Traces over three generations an immigrant family's trials, tribulations, tragedies, and triumphs. Maria and Jose, the first generation, come to Los Angeles, meet, marry, face deportation ... See full summary »
Mousie and Sad Girl are childhood best friends in a contemporary Los Angeles poor Hispanic neighborhood. But when Sad Girl becomes pregnant by Mousie's boyfriend, a drug dealer named ... See full summary »
Traces over three generations an immigrant family's trials, tribulations, tragedies, and triumphs. Maria and Jose, the first generation, come to Los Angeles, meet, marry, face deportation all in the 1930's. They establish their family in East L.A., and their children Chucho, Paco, Memo, Irene, Toni, and Jimmy deal with youth culture and the L.A. police in the 50's. As the second generation become adults in the 60's, the focus shifts to Jimmy, his marriage to Isabel (a Salvadorian refugee), their son, and Jimmy's journey to becoming a responsible parent. Written by
When Isabella is at the Sanchez home, we see a medium shot of Paco with a bowl of popcorn, and Memo. In front of them is a tray of taquitos. But a minute or two later, Irene brings out the same tray and sets it down on the coffee table in front of them. See more »
Maria Sanchez, 1950-1980:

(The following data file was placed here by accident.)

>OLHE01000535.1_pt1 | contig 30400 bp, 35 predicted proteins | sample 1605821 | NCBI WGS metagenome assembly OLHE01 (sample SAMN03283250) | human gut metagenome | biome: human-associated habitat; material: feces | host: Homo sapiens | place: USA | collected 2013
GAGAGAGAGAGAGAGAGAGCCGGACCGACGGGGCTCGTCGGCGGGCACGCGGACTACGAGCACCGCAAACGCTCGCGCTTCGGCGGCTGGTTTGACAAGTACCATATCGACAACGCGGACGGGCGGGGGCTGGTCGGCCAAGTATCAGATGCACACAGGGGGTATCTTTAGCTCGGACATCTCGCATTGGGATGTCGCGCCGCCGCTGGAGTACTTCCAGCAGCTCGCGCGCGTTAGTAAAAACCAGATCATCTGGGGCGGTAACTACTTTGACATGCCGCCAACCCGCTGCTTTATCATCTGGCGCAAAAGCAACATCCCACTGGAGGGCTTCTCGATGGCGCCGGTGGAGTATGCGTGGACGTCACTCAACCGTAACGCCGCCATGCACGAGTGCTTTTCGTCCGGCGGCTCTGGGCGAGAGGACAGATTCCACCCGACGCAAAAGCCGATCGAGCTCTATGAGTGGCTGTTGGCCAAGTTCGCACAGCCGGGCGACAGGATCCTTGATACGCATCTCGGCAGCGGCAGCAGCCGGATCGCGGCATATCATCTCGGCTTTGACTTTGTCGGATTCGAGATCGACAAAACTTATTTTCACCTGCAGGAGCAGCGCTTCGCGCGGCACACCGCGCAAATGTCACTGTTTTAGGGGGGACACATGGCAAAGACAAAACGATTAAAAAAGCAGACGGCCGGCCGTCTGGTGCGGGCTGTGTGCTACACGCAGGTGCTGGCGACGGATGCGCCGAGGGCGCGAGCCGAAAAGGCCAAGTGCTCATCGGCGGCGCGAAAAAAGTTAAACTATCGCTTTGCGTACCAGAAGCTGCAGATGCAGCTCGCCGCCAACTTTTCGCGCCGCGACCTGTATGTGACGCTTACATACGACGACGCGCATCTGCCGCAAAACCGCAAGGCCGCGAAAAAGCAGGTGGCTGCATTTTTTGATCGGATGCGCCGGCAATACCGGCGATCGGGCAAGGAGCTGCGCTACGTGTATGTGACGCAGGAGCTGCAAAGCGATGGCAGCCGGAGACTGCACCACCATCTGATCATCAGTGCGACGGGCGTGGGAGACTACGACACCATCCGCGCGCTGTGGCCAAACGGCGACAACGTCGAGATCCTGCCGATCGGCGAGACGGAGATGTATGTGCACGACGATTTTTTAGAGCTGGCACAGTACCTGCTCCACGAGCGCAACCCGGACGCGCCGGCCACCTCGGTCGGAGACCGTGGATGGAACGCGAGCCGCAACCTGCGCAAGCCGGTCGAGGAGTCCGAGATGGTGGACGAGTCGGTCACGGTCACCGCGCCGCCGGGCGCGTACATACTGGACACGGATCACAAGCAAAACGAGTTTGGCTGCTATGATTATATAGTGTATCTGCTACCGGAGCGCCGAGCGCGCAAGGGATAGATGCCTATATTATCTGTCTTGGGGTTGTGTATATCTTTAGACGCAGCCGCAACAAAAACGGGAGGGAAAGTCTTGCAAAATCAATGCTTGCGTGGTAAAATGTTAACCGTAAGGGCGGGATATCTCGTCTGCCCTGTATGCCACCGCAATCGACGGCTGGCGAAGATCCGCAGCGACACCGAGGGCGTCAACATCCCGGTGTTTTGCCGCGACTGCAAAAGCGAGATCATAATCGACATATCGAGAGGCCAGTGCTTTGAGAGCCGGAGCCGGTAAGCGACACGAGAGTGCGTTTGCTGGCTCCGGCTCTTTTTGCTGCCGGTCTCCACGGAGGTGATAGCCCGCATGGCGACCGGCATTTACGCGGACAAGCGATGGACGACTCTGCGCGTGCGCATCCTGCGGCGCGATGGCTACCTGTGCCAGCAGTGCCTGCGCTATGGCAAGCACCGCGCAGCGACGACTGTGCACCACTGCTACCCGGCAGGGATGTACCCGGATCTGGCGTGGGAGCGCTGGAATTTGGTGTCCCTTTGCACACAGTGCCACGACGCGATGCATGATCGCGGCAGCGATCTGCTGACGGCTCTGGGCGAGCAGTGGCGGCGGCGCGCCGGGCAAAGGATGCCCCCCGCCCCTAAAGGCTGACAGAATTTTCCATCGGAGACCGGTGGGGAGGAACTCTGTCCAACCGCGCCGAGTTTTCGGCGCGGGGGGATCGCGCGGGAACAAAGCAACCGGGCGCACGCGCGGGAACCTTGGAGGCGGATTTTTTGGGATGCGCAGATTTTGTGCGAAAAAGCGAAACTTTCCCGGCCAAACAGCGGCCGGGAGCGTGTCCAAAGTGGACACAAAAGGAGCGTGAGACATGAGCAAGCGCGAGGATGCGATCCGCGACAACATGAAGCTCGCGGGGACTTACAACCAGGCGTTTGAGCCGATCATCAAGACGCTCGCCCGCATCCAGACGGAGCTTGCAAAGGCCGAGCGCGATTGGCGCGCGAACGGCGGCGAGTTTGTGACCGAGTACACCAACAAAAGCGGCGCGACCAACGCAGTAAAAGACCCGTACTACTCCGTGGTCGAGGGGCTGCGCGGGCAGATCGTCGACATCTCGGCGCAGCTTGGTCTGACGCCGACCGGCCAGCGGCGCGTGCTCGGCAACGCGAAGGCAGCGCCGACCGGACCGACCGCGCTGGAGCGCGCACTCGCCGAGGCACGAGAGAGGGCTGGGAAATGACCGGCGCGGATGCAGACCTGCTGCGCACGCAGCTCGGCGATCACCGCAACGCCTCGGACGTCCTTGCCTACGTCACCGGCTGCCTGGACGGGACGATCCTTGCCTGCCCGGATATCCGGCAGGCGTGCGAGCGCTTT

[Maria, stunned at Toni's insistence that Jimmy marry Isabel and Toni's audacity]
You young people-! You think that you know everything. That nobody's ever lived before you. Don't you think that *I* know how it feels to be picked up by La Migra and sent away? Without ever seeing *my* family? Without ever knowing what will happen? Do you want to teach *me* something about survival? Well, let me tell you this: there are certain things in life that are sacred- sagradas - and we don't spit on them. ...
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"My Family" peers into the lives of three generations of an East L.A. Mexican-American family moving through time from generation to generation. Focusing mostly on the core family group which chooses to reside in the same house in the barrio and spending most of the time with the male family members, the film gives a skewed view of the Mexican-American condition. However, it does a good job of showing what life was like for one family albeit melodramatic, stereotypical, and contrived for dramatic value. Lacking the verve, passion, color, and creativity of Showtime's "Resurrection Blvd" (though both share some cast members), "My Family" is an okay middle-of-the-marquee watch for anyone interested in Mex-Am issues or family stories in general. (B-)
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